The High Cost of Construction Equipment Theft

Construction equipment theft continues to be a major concern for business owners. Stealing construction equipment is a low-risk, high-reward opportunity for thieves, especially on unsecured construction sites. Less than 25% of stolen construction equipment is recovered each year.

Without a national database for construction equipment like we have road vehicles which have titles and registrations, it’s easier for thieves to sell stolen equipment to unsuspecting buyers with little fear of getting caught.

While it’s difficult to nail down concrete figures, the National Equipment Register (NER) estimates the value of construction equipment stolen each year is somewhere between $300 million to $1 billion. That estimate is for equipment only and doesn’t include tools and building materials which are often easy targets for thieves.

The cost of replacement is just the beginning of the headache that stolen equipment causes construction business owners. (Hopefully, your insurance policy provides coverage on a replacement cost basis for your construction equipment.) There’s also the time spent having to file police reports and insurance claims.

Additional costs associated with stolen construction equipment include renting replacement equipment, lost productivity, schedule delays and increased insurance premiums. Delays can lead to missed deadlines which can result in hefty penalties.

The LoJack Corporation just released their “2016 Construction Equipment Theft Recovery Report” based on their proprietary theft and recovery data. According to the report, the type of construction equipment most commonly stolen is wheeled and tracked loaders.

This was followed closely by towables, which isn’t surprising since to covers a large range of equipment such as light towers, generators and welders that can easily be loaded onto a trailer or towed off a construction site. Skid steers, excavators and utility vehicles round out the top five most common types of construction equipment stolen.

Half of the construction equipment stolen in 2016 were models five years or newer. Newer equipment with fewer operating hours will have a higher resale value for thieves. Surprisingly, 30% of equipment stolen last year was manufactured in 2006 or later and 20% of stolen equipment were models from 2007 to 20011. For thieves, older models mean there is less of a chance the equipment is equipped with any type of telematics systems which includes GPS tracking that can be used to recover stolen equipment.

States with high volumes of construction activity, which means higher concentrations of construction equipment, tend to have the most amount of thefts. For 2016, the top three states for construction equipment theft were California, Texas and Florida, all of which had large amounts of construction projects going on throughout the year.

The top four manufacturers of stolen construction equipment were Doosan Bobcat, John Deere, Caterpillar and Case. All four manufacture some of the types of equipment most targeted by thieves: loaders, skid steers and excavators.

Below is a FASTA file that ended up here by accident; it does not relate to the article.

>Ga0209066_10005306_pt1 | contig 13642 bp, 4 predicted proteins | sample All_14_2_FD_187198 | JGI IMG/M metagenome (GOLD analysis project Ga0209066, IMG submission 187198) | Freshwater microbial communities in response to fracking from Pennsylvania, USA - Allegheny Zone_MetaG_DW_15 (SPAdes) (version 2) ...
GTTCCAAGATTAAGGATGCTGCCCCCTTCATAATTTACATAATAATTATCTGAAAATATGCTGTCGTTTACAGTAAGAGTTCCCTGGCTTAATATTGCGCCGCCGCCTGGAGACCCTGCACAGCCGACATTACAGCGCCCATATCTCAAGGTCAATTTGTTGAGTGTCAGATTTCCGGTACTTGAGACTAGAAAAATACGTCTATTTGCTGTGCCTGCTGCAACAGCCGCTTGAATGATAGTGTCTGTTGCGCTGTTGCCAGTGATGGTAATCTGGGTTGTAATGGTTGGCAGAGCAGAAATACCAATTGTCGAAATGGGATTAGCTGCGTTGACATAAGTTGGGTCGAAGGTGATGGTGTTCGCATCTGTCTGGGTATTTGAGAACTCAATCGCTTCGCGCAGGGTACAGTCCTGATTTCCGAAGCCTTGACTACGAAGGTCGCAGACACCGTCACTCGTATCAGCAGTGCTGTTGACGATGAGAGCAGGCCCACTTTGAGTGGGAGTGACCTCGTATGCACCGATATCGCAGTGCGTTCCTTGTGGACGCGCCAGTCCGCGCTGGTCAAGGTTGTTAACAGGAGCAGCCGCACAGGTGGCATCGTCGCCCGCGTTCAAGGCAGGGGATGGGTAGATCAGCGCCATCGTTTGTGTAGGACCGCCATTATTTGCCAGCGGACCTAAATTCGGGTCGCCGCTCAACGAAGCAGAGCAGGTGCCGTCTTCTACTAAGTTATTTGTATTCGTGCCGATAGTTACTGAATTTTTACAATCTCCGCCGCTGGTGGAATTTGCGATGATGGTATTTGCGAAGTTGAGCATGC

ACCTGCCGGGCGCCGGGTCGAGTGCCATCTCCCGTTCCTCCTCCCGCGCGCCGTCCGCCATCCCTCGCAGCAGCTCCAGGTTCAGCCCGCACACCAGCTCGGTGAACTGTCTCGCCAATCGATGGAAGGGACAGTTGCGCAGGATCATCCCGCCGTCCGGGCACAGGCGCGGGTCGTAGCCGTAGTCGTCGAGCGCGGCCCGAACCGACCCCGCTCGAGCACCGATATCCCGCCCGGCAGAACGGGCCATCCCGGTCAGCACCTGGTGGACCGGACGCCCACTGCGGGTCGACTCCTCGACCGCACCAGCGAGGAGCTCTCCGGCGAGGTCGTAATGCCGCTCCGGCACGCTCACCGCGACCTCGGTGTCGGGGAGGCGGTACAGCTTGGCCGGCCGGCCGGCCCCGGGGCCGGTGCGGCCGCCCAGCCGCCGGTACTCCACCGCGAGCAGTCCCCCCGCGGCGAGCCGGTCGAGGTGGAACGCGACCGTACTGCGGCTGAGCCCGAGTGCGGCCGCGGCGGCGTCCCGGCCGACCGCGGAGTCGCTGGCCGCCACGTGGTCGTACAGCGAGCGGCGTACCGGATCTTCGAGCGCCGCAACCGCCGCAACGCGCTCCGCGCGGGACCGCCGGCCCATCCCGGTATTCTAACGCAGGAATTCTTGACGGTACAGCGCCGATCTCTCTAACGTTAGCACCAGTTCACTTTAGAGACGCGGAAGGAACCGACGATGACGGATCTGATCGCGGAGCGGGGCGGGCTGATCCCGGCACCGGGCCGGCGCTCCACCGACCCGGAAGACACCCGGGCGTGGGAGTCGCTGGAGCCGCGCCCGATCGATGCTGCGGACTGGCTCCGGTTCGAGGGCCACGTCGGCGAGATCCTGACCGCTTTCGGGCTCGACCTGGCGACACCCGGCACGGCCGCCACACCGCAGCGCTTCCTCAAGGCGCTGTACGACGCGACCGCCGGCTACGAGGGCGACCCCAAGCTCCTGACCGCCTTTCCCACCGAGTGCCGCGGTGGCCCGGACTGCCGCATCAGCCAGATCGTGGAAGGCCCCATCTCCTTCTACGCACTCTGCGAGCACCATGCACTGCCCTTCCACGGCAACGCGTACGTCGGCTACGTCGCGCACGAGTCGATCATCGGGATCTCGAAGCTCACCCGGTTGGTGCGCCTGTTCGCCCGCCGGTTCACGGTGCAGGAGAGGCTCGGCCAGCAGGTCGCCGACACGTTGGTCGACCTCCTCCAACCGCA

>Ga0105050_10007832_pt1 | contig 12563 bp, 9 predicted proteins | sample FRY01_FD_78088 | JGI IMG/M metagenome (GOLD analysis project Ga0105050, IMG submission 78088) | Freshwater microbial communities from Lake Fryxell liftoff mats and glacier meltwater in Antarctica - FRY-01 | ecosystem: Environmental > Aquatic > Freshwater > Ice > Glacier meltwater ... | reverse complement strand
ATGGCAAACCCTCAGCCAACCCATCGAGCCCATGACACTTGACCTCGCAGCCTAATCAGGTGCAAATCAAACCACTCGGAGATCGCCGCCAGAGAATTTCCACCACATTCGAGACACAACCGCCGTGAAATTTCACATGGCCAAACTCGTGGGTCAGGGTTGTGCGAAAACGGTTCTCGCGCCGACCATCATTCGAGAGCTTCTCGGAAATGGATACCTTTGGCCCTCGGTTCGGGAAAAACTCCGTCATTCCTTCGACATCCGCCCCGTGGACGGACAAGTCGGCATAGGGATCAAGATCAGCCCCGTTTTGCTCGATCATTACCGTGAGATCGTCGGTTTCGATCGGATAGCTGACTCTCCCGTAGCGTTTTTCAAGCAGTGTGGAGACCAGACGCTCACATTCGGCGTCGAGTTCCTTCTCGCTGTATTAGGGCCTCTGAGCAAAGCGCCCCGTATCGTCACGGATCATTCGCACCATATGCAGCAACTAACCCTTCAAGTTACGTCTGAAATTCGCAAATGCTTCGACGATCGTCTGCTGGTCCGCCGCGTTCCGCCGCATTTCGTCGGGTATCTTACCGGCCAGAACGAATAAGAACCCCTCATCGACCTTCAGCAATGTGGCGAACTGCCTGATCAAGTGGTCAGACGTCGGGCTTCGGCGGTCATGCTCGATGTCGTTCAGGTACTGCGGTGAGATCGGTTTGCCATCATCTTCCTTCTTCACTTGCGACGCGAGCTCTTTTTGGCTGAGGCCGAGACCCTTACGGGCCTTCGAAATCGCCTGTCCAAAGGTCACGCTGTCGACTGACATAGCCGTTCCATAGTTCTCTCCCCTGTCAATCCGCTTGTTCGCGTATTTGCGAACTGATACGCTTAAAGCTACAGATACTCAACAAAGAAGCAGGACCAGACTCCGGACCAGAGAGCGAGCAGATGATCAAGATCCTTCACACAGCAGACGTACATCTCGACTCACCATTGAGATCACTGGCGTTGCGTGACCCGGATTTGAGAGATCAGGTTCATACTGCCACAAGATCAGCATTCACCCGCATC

According to the LoJack report, most thefts occurred between January and June with May and January being the top two months for construction equipment theft. May makes sense because it is during the peak construction months. January could be a good time for thieves to target construction equipment, especially in the colder weather states where construction activity is less and equipment sitting idle that goes missing may go unnoticed for days or even weeks.

The key to preventing construction equipment theft is deterrence.  The harder it is for thieves to quickly gain access to your equipment, the less likely they will target you. Keep your construction equipment in well-lit and fenced in areas equipped with security cameras whenever possible. Use cab locks and immobilization devices to make moving the equipment harder.

For more tips on preventing construction equipment theft, be sure to check out our Five Steps for Preventing Construction Site Theft and Five High-Tech Ways To Control Construction Site Theft.

15 thoughts on “The High Cost of Construction Equipment Theft

  1. I know this might sound stupid to some, but I have no idea how we manage to lose this much in construction equipment yearly. I’m even more baffled as to what happens to the equipment. Deterrence is a great idea Kendell, and the more who follow your idea the harder it would make for thieves.

  2. Sad, but the truth is there wouldn’t be such a good market for stolen equipment if there wasn’t buyers willing to purchase it. If the price is to good to be true than it’s probably stolen. Maybe a law that if you purchase used equipment like this you have to take a picture of the equipment with the person you purchased it from or the seller must produce some type of verifiable ID to include the number on the receipt.

  3. Most equipment is sold out of the country that’s why the first four states have ports.

    Tier four also made prices rise on new Eq, parts availability, proprietary software are reasons 2007-11 are taken. They are still able to be worked on by shade tree mechanics.

    Low Jack let us down big time it’s hard to recover something when the police take up to 48 hours to do a report and once the equipment enters a non low jack county it’s useless. It’s found with very few antennas in participating police cars on the road. A plane search even more seldom. Get a telematics system they are better.

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